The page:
To listen to all the faculty interviews, click here.
What inspired Berk, who’s on the workshop’s faculty, to shine a national focus on Erma’s legacy and the popular biennial workshop held by her alma mater? This year’s workshop sold out in 12 hours.
“The power of this conference suggested to me the need to archive something that’s incredibly special,” said Berk, who’s both a clinical psychologist and an author. “From her family’s support in carrying her legacy forward to the people who teach at the workshop to the writers who come to learn the craft of writing, this is an unusual and tremendous effort. And its success occurs on so many levels — personal, professional and societal. Writers are inspired, and even the most seasoned professionals leave with ideas on how to develop and better showcase their talent for the world to enjoy. This conference really is the gift that keeps on giving.”
— Teri Rizvi
Teri Rizvi is the founder of the Erma Bombeck Writers’ Workshop and executive director of strategic communications at the University of Dayton.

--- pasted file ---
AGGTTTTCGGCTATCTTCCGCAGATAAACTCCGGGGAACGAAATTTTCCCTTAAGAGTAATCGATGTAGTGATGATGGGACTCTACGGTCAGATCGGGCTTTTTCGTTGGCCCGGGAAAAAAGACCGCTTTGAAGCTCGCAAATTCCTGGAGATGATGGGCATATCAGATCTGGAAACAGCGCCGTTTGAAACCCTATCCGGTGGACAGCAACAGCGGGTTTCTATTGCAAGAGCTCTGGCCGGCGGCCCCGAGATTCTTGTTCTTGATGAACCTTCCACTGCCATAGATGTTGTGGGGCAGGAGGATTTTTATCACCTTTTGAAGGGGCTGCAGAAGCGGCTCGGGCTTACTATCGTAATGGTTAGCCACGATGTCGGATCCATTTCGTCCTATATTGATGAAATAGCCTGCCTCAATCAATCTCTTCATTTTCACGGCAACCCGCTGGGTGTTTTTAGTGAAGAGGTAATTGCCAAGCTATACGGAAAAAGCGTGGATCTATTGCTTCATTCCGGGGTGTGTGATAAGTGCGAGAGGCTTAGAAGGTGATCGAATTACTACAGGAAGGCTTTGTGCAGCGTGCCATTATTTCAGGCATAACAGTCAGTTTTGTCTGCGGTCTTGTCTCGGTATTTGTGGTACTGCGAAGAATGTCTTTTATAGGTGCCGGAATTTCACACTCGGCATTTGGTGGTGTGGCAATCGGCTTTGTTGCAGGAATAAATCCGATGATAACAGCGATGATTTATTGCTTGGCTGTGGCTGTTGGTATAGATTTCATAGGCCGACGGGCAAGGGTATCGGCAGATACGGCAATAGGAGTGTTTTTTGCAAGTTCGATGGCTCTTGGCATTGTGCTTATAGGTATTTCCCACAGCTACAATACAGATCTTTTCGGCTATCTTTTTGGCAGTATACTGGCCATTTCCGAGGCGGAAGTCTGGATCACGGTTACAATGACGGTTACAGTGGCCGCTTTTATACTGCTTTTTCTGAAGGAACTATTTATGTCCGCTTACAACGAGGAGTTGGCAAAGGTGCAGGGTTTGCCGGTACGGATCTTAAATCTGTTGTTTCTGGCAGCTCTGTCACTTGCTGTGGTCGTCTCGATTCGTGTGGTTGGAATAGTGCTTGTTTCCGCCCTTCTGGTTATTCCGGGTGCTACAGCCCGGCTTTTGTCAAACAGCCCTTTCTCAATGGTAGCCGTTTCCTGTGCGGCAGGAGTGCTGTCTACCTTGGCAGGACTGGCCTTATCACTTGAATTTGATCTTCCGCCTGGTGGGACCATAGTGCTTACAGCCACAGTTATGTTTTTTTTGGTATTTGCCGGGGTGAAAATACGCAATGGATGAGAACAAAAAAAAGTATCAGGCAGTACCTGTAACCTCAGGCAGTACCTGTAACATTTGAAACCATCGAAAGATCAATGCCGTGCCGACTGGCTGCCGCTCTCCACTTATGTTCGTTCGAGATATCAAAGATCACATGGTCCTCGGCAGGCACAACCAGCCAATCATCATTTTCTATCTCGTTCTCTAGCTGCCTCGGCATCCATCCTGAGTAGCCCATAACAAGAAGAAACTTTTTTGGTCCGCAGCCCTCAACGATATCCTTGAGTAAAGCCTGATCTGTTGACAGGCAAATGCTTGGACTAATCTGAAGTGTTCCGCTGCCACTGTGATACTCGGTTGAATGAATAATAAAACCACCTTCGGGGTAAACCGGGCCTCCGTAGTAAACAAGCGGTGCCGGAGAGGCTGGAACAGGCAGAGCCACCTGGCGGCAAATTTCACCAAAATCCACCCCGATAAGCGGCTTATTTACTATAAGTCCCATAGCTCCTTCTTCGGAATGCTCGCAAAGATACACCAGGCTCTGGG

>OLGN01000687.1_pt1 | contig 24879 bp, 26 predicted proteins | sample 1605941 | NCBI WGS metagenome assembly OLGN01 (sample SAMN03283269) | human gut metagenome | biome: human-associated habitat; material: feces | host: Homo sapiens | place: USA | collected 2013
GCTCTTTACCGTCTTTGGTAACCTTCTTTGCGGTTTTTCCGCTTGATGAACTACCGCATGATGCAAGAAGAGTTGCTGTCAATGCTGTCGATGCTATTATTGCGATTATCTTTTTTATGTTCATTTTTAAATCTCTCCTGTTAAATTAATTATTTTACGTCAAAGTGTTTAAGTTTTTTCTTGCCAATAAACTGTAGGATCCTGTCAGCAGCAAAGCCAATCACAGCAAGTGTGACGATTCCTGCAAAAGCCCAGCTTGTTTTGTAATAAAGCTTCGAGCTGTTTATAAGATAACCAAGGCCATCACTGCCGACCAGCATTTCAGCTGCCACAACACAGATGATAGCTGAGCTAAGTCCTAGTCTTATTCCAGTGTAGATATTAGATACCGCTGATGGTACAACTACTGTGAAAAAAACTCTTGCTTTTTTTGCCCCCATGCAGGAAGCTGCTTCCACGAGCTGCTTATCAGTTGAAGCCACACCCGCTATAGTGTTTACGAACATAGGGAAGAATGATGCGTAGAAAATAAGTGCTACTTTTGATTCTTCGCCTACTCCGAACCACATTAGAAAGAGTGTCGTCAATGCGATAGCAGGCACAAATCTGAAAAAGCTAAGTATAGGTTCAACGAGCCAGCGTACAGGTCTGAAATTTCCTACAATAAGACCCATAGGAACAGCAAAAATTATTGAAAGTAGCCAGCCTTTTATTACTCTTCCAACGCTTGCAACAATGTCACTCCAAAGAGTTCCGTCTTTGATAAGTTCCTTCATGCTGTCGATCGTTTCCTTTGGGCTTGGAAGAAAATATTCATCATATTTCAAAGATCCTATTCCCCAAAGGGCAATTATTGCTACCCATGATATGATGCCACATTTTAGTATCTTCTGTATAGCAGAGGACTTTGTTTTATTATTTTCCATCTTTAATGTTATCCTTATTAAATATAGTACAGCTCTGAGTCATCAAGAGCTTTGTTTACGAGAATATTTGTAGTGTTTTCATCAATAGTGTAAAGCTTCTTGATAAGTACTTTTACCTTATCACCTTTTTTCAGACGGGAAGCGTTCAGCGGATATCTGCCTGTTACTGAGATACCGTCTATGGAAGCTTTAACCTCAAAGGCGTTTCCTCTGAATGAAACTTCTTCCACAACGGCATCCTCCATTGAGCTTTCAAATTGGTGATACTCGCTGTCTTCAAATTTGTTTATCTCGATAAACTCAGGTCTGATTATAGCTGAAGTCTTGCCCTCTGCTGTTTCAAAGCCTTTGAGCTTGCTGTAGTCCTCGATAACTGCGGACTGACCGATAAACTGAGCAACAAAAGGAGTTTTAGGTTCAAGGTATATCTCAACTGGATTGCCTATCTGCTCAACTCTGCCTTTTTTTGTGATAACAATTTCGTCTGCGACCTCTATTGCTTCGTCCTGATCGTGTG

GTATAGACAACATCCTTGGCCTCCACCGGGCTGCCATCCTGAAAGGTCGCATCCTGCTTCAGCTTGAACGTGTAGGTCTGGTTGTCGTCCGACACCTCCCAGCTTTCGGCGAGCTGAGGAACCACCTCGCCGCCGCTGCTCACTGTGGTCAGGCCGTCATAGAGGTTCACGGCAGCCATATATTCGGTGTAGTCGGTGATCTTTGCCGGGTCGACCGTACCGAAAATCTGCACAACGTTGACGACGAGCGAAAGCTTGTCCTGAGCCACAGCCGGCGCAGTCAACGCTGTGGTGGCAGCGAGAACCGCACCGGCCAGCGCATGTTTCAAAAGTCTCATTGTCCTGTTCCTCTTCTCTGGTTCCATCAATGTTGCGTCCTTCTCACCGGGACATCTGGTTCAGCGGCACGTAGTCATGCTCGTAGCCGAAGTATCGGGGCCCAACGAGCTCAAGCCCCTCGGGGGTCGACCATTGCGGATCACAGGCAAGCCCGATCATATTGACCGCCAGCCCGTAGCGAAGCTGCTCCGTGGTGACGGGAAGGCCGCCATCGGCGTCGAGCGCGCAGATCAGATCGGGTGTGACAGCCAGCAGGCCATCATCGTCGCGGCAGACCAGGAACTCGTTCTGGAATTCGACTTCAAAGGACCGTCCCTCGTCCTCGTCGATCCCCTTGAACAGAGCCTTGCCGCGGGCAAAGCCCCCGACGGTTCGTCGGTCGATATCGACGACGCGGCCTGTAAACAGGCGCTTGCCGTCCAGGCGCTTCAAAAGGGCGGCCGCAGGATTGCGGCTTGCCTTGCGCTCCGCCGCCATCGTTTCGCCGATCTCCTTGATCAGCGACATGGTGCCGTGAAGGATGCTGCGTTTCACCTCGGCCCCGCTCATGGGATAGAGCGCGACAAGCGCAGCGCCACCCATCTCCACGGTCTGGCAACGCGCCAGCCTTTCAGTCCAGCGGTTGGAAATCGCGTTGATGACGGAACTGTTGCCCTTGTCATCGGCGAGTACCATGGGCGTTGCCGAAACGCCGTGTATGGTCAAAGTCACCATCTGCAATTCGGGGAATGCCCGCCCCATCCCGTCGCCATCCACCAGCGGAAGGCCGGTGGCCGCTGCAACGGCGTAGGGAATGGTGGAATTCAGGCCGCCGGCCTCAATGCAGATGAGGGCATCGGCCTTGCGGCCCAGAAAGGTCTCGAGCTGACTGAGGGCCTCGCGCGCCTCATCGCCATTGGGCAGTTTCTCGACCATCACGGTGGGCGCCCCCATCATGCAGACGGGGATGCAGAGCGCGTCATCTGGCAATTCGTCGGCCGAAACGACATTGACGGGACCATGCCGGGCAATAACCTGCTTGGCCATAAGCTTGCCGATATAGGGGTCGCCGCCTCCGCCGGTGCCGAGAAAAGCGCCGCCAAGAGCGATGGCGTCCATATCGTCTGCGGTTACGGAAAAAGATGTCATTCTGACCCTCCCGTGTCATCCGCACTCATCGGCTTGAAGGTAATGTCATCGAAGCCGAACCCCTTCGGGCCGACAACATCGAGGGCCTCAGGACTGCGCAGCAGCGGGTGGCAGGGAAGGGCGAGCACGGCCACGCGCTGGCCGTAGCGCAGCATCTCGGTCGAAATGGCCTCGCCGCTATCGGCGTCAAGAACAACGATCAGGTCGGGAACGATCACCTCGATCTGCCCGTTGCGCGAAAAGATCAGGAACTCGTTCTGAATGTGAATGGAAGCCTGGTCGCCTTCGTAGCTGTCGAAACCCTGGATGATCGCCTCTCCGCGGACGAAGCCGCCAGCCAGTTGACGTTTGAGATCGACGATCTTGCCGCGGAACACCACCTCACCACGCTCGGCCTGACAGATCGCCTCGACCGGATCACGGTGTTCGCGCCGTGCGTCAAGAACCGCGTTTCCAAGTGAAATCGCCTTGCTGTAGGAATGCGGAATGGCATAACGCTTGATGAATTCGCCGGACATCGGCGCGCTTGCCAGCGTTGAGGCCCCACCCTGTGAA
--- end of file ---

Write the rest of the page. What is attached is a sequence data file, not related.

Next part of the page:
(This piece originally appeared in The (Hartford) Courant on Jan. 9, 2014. Reposted by permission of Gina Barreca.)
I’ve made a list of 20 rules to live by.
1. Bring your sense of humor with you at all times. Bring your friends with a sense of humor. If their friends have a sense of humor, invite them, too. Remember this when going to hospitals, weight-loss centers and funerals, as well as when going to work, coming home, waking up and going to sleep.
2. If it’s worth crying over, it’s probably worth laughing at. Cultivate a sense of perspective that permits you to see the wider and longer view of the situation; this will help you realize that although your situation is upsetting, it might also one day become a terrific story.
3. Other people don’t care what you’re wearing.